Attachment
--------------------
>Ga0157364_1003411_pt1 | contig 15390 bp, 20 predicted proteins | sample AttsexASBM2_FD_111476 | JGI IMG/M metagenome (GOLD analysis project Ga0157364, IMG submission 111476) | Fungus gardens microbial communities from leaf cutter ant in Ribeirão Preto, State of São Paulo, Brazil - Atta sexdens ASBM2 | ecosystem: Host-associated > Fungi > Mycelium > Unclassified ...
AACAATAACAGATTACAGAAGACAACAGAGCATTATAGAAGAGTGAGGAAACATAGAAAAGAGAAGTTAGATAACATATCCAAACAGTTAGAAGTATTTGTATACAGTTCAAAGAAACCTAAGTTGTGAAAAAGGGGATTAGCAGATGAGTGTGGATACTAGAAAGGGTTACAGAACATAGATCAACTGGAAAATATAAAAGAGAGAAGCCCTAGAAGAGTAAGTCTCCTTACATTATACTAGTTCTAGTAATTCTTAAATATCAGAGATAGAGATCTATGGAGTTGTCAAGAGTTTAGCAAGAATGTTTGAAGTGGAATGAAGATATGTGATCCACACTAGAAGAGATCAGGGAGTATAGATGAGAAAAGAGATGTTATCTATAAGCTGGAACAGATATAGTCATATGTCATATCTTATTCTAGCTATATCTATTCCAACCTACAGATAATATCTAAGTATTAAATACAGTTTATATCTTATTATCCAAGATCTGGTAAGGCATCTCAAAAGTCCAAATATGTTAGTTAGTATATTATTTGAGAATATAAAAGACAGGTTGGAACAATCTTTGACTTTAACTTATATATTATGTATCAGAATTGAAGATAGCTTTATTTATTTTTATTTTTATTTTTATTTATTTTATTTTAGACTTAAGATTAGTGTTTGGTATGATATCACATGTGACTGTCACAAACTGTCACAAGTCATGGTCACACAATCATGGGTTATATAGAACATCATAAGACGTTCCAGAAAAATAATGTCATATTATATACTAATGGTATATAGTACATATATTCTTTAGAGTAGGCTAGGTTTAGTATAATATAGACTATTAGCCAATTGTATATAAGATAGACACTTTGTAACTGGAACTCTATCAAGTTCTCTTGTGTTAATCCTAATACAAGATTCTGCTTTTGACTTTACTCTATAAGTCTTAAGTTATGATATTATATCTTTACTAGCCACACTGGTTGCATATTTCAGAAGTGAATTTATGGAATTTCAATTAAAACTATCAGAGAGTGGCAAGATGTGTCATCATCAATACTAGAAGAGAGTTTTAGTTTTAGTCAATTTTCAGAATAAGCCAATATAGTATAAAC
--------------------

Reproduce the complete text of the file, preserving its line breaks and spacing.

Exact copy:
>Ga0157364_1003411_pt1 | contig 15390 bp, 20 predicted proteins | sample AttsexASBM2_FD_111476 | JGI IMG/M metagenome (GOLD analysis project Ga0157364, IMG submission 111476) | Fungus gardens microbial communities from leaf cutter ant in Ribeirão Preto, State of São Paulo, Brazil - Atta sexdens ASBM2 | ecosystem: Host-associated > Fungi > Mycelium > Unclassified ...
AACAATAACAGATTACAGAAGACAACAGAGCATTATAGAAGAGTGAGGAAACATAGAAAAGAGAAGTTAGATAACATATCCAAACAGTTAGAAGTATTTGTATACAGTTCAAAGAAACCTAAGTTGTGAAAAAGGGGATTAGCAGATGAGTGTGGATACTAGAAAGGGTTACAGAACATAGATCAACTGGAAAATATAAAAGAGAGAAGCCCTAGAAGAGTAAGTCTCCTTACATTATACTAGTTCTAGTAATTCTTAAATATCAGAGATAGAGATCTATGGAGTTGTCAAGAGTTTAGCAAGAATGTTTGAAGTGGAATGAAGATATGTGATCCACACTAGAAGAGATCAGGGAGTATAGATGAGAAAAGAGATGTTATCTATAAGCTGGAACAGATATAGTCATATGTCATATCTTATTCTAGCTATATCTATTCCAACCTACAGATAATATCTAAGTATTAAATACAGTTTATATCTTATTATCCAAGATCTGGTAAGGCATCTCAAAAGTCCAAATATGTTAGTTAGTATATTATTTGAGAATATAAAAGACAGGTTGGAACAATCTTTGACTTTAACTTATATATTATGTATCAGAATTGAAGATAGCTTTATTTATTTTTATTTTTATTTTTATTTATTTTATTTTAGACTTAAGATTAGTGTTTGGTATGATATCACATGTGACTGTCACAAACTGTCACAAGTCATGGTCACACAATCATGGGTTATATAGAACATCATAAGACGTTCCAGAAAAATAATGTCATATTATATACTAATGGTATATAGTACATATATTCTTTAGAGTAGGCTAGGTTTAGTATAATATAGACTATTAGCCAATTGTATATAAGATAGACACTTTGTAACTGGAACTCTATCAAGTTCTCTTGTGTTAATCCTAATACAAGATTCTGCTTTTGACTTTACTCTATAAGTCTTAAGTTATGATATTATATCTTTACTAGCCACACTGGTTGCATATTTCAGAAGTGAATTTATGGAATTTCAATTAAAACTATCAGAGAGTGGCAAGATGTGTCATCATCAATACTAGAAGAGAGTTTTAGTTTTAGTCAATTTTCAGAATAAGCCAATATAGTATAAAC